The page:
Byrd was promoted to chair of an education subcommittee in January. When a group of female activists showed up at a committee hearing in February to protest Byrd’s promotion — each holding 8.5 by 11 inch pieces of paper in front of their chests with statements like “Resign Byrd” and “Survivor Against Byrd” — they were chastised by Jerry Sexton, a Republican state representative who also didn’t respond to a request for comment. “I think it’s a shame that you can pick certain individuals to pick out and demean,” Sexton said to them before state troopers escorted the women out of the hearing.
The activists, who were working with the Enough is Enough Voter Project, believe that a large reason why Byrd has not resigned is because of Glen Casada, who announced on Tuesday, May 21, that he plans to step down as Tennessee’s Speaker of the House in light of a controversies involving lewd and racistbehavior by one of his top aides and after a vote of no-confidence from his party. Casada ran ads through his political action committee last fall calling the accusations against Byrd “fake news.” He was captured on video in February downplaying the allegations against Byrd, and stated, “if I was raped, I would move.”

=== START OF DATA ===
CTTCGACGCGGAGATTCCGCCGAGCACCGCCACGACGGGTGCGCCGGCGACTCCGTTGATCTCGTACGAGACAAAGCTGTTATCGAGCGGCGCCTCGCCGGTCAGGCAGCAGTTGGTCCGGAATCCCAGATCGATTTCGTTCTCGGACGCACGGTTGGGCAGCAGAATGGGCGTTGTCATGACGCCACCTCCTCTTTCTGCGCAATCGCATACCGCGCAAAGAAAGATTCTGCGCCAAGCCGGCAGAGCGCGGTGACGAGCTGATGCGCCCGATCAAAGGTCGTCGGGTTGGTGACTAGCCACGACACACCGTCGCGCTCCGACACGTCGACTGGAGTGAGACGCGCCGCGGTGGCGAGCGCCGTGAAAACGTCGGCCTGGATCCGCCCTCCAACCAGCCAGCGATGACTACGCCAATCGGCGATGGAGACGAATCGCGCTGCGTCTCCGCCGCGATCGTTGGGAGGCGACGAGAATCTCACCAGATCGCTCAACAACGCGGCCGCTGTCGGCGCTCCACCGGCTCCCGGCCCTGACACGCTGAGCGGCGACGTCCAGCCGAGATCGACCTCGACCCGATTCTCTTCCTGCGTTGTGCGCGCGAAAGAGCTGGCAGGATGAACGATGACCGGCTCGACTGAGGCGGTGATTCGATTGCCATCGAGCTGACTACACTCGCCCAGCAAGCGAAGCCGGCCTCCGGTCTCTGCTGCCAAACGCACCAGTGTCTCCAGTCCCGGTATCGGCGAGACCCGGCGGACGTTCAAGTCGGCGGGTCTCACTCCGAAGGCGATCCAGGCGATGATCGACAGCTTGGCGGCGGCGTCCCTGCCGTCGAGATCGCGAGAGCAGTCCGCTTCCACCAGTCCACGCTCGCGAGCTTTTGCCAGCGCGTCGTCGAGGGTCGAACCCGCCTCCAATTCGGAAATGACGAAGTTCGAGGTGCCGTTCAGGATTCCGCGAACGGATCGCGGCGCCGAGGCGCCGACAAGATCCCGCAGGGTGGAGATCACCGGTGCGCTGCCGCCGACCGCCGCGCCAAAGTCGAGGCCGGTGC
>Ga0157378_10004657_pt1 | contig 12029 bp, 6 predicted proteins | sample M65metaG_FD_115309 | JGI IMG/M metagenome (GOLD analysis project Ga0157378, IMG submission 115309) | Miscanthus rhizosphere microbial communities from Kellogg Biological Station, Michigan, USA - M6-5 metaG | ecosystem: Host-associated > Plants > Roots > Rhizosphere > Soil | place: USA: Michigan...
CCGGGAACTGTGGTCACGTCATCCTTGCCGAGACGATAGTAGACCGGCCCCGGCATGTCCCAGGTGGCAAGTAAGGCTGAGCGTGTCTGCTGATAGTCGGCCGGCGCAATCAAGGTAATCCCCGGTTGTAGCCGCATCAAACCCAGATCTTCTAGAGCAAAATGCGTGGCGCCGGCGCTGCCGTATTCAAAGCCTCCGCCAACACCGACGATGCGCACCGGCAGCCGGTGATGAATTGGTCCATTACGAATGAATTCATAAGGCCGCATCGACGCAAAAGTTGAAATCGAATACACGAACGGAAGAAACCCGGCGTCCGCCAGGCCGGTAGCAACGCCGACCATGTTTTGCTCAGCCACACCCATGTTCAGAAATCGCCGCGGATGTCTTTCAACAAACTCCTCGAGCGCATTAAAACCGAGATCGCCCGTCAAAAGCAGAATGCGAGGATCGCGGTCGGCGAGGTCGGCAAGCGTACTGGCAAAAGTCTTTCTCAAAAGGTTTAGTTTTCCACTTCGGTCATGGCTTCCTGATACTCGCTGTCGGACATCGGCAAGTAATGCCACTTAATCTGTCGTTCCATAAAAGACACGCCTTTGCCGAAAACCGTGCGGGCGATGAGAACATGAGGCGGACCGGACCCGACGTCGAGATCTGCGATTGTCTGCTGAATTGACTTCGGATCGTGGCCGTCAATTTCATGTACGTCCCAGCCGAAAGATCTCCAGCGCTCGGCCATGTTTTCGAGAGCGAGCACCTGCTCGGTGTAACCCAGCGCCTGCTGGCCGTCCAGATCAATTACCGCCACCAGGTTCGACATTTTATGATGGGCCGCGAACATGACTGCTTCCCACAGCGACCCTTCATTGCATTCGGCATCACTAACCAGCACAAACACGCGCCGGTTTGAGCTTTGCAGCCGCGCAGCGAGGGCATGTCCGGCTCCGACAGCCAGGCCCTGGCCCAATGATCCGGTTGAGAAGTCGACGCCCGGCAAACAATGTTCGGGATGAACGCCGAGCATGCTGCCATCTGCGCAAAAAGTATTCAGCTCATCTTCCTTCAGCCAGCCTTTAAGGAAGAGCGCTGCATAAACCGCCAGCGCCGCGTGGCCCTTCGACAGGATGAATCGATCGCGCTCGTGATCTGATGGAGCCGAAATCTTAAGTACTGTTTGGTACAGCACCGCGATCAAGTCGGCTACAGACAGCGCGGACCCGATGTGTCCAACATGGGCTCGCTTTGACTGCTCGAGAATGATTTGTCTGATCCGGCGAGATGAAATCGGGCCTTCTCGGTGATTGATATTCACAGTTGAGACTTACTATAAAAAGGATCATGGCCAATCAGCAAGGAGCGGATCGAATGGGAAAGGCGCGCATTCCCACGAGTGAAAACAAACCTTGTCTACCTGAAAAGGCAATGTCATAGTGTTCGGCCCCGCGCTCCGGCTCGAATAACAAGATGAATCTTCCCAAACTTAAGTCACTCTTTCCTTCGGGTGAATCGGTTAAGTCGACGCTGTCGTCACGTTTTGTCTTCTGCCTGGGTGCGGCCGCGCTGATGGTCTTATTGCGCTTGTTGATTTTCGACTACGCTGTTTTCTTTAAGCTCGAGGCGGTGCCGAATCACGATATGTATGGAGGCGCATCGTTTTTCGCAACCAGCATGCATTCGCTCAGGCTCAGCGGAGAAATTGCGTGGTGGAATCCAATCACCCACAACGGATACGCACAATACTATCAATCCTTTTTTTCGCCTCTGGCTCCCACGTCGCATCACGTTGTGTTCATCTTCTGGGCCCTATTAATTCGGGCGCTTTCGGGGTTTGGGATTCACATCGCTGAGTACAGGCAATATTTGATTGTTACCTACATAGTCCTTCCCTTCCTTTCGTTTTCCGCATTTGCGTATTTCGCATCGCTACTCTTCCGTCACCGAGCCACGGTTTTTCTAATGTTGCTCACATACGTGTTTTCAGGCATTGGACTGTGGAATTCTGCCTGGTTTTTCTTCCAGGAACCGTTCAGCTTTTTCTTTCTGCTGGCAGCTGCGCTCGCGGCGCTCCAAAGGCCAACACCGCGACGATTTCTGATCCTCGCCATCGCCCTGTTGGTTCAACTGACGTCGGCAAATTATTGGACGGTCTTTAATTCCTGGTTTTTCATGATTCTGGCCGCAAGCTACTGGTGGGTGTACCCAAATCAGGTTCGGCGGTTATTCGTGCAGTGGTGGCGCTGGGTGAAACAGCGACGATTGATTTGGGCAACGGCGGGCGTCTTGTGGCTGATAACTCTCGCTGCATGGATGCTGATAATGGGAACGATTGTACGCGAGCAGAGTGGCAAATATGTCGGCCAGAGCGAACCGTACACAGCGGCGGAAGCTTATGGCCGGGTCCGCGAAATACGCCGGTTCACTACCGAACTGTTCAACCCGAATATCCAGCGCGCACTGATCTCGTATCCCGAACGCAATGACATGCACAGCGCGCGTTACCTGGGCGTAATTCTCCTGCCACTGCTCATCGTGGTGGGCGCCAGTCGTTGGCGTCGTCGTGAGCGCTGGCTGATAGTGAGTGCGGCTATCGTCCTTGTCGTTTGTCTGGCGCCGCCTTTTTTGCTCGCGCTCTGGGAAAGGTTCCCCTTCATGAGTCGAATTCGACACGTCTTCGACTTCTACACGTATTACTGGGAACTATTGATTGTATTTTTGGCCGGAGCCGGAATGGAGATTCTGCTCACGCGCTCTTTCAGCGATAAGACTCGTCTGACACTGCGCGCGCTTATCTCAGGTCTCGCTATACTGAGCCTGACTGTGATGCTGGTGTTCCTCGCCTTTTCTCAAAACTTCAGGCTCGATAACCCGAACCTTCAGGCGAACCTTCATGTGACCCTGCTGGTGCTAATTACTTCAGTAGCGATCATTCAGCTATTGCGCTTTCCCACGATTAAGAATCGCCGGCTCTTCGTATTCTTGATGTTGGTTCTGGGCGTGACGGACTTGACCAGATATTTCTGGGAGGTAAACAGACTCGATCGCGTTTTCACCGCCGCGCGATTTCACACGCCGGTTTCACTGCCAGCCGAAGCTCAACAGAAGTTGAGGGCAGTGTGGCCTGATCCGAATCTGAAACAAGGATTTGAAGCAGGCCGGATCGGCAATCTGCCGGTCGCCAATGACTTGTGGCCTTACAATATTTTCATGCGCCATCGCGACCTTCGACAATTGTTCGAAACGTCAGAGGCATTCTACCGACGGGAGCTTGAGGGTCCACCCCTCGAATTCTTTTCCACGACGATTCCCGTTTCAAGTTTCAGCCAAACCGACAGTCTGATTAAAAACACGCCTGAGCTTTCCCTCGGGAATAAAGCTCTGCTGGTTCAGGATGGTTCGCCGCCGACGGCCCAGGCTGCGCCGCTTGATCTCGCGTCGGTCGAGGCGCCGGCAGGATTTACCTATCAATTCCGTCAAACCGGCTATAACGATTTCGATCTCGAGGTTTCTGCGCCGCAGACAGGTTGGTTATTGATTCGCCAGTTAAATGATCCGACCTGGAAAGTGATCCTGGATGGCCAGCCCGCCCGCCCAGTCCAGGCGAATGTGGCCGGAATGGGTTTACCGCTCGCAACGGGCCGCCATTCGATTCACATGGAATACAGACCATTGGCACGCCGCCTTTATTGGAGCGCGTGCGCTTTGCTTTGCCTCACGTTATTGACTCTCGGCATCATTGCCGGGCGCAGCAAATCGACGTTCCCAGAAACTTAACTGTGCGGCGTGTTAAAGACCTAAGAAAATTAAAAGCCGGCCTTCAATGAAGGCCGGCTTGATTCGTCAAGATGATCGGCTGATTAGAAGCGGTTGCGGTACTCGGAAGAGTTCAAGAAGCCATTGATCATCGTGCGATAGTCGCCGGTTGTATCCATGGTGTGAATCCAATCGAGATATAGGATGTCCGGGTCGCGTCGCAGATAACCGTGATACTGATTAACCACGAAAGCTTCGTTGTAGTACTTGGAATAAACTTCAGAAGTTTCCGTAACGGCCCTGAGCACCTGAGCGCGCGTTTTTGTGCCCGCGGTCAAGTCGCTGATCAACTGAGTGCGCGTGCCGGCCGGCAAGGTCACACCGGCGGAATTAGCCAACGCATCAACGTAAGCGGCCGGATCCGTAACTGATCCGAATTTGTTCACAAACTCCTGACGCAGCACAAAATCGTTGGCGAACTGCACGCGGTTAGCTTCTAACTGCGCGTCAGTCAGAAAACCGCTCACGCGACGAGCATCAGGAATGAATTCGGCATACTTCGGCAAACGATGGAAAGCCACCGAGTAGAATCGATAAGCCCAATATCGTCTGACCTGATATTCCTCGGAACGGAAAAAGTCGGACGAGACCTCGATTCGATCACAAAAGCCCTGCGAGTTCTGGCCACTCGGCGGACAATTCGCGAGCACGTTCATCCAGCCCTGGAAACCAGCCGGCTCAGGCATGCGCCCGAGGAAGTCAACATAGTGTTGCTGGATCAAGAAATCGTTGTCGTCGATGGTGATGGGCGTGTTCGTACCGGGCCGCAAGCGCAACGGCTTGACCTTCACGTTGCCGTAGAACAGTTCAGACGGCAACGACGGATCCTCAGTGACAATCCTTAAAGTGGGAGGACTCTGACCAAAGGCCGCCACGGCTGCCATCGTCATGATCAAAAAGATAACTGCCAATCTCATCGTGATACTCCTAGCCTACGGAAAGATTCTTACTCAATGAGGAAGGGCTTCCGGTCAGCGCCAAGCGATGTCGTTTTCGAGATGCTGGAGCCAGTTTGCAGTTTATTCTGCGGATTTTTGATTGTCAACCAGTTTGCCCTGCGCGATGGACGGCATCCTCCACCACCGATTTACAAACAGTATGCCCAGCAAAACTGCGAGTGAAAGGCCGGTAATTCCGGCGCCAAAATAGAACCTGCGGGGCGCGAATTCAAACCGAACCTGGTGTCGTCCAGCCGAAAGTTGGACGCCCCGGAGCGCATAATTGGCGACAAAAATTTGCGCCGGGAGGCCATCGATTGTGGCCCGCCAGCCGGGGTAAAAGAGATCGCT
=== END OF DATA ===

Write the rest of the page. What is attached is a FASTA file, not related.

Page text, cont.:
“Casada basically propped Byrd up,” Rice, one of Byrd’s accusers, told Teen Vogue. “I really feel like he would’ve resigned if not for him.” She has said that when she was 15, Byrd touched her inappropriately and kissed her multiple times, and told her he wanted to see her naked. Rice told her story to Tennessee Gov. Bill Lee in a private meeting in March, but he has refused to say what he thinks about Byrd.
The fact that Byrd remains in office without criticism from Republican leaders in Tennessee shows the limits of #MeToo in a conservative part of the South, especially in a small town where high school athletics reign supreme and even people who believe the women’s accusations are fearful of what would happen to them if they said so publicly.
“One person said to me that part of it is we’re a rural community,” Rice told Teen Vogue. “The only thing we really have is athletics and he was a successful basketball coach. That was our saving grace, what the community was known for, and for me to put a black mark on that was a horrible thing regardless of what happened.”